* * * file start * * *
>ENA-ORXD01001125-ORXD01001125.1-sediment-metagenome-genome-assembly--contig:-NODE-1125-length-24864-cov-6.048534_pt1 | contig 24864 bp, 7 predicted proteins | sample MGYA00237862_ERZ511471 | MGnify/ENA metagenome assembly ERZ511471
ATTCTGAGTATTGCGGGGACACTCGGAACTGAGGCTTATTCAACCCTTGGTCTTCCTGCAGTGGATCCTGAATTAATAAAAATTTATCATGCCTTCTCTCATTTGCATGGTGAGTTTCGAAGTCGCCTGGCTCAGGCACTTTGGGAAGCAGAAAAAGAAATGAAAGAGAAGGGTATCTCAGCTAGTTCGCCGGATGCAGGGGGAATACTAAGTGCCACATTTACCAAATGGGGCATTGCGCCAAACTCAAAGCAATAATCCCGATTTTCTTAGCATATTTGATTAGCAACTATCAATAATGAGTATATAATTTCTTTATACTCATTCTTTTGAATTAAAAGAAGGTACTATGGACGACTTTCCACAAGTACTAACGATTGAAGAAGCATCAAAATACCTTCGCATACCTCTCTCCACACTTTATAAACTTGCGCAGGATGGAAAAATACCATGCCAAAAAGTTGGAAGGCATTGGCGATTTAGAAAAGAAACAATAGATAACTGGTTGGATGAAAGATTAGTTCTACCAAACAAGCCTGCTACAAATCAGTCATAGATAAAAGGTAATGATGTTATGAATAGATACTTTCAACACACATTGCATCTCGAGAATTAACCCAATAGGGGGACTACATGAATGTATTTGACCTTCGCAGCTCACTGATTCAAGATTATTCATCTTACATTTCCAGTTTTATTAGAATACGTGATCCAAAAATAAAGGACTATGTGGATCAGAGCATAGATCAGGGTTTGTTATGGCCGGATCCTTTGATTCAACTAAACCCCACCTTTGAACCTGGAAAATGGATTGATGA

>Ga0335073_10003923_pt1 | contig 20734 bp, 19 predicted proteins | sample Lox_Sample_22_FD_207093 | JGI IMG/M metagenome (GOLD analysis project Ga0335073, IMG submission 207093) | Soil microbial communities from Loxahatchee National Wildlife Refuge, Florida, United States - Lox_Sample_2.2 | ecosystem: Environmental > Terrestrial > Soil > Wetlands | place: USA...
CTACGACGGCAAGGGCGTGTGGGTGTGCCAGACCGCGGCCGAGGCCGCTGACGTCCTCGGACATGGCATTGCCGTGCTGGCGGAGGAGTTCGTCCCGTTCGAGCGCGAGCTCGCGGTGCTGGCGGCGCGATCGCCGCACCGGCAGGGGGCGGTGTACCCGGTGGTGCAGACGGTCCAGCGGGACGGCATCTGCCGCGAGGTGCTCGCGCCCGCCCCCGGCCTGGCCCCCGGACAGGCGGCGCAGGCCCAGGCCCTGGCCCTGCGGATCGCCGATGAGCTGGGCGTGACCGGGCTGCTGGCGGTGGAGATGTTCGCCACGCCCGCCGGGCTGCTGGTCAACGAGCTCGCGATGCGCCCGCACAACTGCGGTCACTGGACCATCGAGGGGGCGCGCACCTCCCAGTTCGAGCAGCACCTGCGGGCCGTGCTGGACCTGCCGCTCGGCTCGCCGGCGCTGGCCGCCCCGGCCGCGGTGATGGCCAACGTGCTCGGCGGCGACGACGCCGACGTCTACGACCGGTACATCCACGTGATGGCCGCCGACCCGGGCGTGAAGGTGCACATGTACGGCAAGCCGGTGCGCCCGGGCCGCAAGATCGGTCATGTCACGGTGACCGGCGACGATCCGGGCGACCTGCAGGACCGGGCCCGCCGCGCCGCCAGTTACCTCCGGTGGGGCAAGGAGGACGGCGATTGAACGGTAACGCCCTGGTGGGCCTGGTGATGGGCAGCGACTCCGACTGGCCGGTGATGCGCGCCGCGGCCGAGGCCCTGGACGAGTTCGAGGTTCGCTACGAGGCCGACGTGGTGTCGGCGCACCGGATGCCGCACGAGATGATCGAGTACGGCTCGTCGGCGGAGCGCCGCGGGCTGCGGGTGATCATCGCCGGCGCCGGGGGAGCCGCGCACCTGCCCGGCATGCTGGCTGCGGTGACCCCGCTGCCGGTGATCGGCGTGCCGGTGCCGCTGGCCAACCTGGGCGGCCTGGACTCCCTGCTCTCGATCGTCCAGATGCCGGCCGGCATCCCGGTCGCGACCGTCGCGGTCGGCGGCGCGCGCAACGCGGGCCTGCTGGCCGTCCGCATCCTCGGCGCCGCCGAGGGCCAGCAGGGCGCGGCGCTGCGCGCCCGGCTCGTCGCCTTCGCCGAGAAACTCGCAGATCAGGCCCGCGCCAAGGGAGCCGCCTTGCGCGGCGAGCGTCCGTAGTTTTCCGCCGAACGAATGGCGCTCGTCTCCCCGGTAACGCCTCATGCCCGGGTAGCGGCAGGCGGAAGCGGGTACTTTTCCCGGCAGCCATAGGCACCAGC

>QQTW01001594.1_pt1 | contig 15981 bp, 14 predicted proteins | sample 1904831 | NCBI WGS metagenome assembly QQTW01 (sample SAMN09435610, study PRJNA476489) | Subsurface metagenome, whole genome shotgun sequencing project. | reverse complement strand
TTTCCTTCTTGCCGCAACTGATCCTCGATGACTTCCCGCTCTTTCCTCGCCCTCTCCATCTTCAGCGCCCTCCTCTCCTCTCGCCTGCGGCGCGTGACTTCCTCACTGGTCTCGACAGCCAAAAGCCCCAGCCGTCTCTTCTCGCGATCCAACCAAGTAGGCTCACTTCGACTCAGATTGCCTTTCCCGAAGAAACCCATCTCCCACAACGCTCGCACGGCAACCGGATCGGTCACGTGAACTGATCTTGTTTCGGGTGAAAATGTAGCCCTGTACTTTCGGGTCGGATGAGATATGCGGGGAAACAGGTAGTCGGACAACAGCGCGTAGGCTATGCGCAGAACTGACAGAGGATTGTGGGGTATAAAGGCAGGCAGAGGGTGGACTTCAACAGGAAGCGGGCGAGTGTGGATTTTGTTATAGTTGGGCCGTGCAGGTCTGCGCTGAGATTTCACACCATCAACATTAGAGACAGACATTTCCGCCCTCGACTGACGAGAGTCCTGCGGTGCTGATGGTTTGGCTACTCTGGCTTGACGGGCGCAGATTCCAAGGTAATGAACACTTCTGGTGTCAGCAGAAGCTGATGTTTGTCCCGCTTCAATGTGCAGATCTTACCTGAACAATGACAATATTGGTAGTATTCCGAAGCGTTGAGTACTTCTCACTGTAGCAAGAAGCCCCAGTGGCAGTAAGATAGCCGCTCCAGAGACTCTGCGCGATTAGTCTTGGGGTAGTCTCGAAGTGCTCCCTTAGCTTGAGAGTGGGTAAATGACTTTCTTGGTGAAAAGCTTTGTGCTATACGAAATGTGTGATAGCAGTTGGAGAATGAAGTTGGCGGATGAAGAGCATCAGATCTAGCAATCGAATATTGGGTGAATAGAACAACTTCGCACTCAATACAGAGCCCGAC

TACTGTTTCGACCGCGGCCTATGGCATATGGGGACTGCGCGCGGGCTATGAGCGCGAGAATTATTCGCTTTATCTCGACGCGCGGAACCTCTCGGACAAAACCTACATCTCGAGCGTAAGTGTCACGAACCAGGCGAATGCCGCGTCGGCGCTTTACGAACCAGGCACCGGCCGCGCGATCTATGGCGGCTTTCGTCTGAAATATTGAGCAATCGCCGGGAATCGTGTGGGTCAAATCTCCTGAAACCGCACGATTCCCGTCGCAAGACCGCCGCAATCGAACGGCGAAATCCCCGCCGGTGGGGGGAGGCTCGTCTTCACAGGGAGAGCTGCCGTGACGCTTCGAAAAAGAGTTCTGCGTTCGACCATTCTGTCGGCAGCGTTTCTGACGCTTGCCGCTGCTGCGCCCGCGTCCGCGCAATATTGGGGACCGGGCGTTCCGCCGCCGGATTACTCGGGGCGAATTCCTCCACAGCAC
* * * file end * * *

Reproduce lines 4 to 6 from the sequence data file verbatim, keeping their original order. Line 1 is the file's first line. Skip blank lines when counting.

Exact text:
CTACGACGGCAAGGGCGTGTGGGTGTGCCAGACCGCGGCCGAGGCCGCTGACGTCCTCGGACATGGCATTGCCGTGCTGGCGGAGGAGTTCGTCCCGTTCGAGCGCGAGCTCGCGGTGCTGGCGGCGCGATCGCCGCACCGGCAGGGGGCGGTGTACCCGGTGGTGCAGACGGTCCAGCGGGACGGCATCTGCCGCGAGGTGCTCGCGCCCGCCCCCGGCCTGGCCCCCGGACAGGCGGCGCAGGCCCAGGCCCTGGCCCTGCGGATCGCCGATGAGCTGGGCGTGACCGGGCTGCTGGCGGTGGAGATGTTCGCCACGCCCGCCGGGCTGCTGGTCAACGAGCTCGCGATGCGCCCGCACAACTGCGGTCACTGGACCATCGAGGGGGCGCGCACCTCCCAGTTCGAGCAGCACCTGCGGGCCGTGCTGGACCTGCCGCTCGGCTCGCCGGCGCTGGCCGCCCCGGCCGCGGTGATGGCCAACGTGCTCGGCGGCGACGACGCCGACGTCTACGACCGGTACATCCACGTGATGGCCGCCGACCCGGGCGTGAAGGTGCACATGTACGGCAAGCCGGTGCGCCCGGGCCGCAAGATCGGTCATGTCACGGTGACCGGCGACGATCCGGGCGACCTGCAGGACCGGGCCCGCCGCGCCGCCAGTTACCTCCGGTGGGGCAAGGAGGACGGCGATTGAACGGTAACGCCCTGGTGGGCCTGGTGATGGGCAGCGACTCCGACTGGCCGGTGATGCGCGCCGCGGCCGAGGCCCTGGACGAGTTCGAGGTTCGCTACGAGGCCGACGTGGTGTCGGCGCACCGGATGCCGCACGAGATGATCGAGTACGGCTCGTCGGCGGAGCGCCGCGGGCTGCGGGTGATCATCGCCGGCGCCGGGGGAGCCGCGCACCTGCCCGGCATGCTGGCTGCGGTGACCCCGCTGCCGGTGATCGGCGTGCCGGTGCCGCTGGCCAACCTGGGCGGCCTGGACTCCCTGCTCTCGATCGTCCAGATGCCGGCCGGCATCCCGGTCGCGACCGTCGCGGTCGGCGGCGCGCGCAACGCGGGCCTGCTGGCCGTCCGCATCCTCGGCGCCGCCGAGGGCCAGCAGGGCGCGGCGCTGCGCGCCCGGCTCGTCGCCTTCGCCGAGAAACTCGCAGATCAGGCCCGCGCCAAGGGAGCCGCCTTGCGCGGCGAGCGTCCGTAGTTTTCCGCCGAACGAATGGCGCTCGTCTCCCCGGTAACGCCTCATGCCCGGGTAGCGGCAGGCGGAAGCGGGTACTTTTCCCGGCAGCCATAGGCACCAGC

>QQTW01001594.1_pt1 | contig 15981 bp, 14 predicted proteins | sample 1904831 | NCBI WGS metagenome assembly QQTW01 (sample SAMN09435610, study PRJNA476489) | Subsurface metagenome, whole genome shotgun sequencing project. | reverse complement strand
TTTCCTTCTTGCCGCAACTGATCCTCGATGACTTCCCGCTCTTTCCTCGCCCTCTCCATCTTCAGCGCCCTCCTCTCCTCTCGCCTGCGGCGCGTGACTTCCTCACTGGTCTCGACAGCCAAAAGCCCCAGCCGTCTCTTCTCGCGATCCAACCAAGTAGGCTCACTTCGACTCAGATTGCCTTTCCCGAAGAAACCCATCTCCCACAACGCTCGCACGGCAACCGGATCGGTCACGTGAACTGATCTTGTTTCGGGTGAAAATGTAGCCCTGTACTTTCGGGTCGGATGAGATATGCGGGGAAACAGGTAGTCGGACAACAGCGCGTAGGCTATGCGCAGAACTGACAGAGGATTGTGGGGTATAAAGGCAGGCAGAGGGTGGACTTCAACAGGAAGCGGGCGAGTGTGGATTTTGTTATAGTTGGGCCGTGCAGGTCTGCGCTGAGATTTCACACCATCAACATTAGAGACAGACATTTCCGCCCTCGACTGACGAGAGTCCTGCGGTGCTGATGGTTTGGCTACTCTGGCTTGACGGGCGCAGATTCCAAGGTAATGAACACTTCTGGTGTCAGCAGAAGCTGATGTTTGTCCCGCTTCAATGTGCAGATCTTACCTGAACAATGACAATATTGGTAGTATTCCGAAGCGTTGAGTACTTCTCACTGTAGCAAGAAGCCCCAGTGGCAGTAAGATAGCCGCTCCAGAGACTCTGCGCGATTAGTCTTGGGGTAGTCTCGAAGTGCTCCCTTAGCTTGAGAGTGGGTAAATGACTTTCTTGGTGAAAAGCTTTGTGCTATACGAAATGTGTGATAGCAGTTGGAGAATGAAGTTGGCGGATGAAGAGCATCAGATCTAGCAATCGAATATTGGGTGAATAGAACAACTTCGCACTCAATACAGAGCCCGAC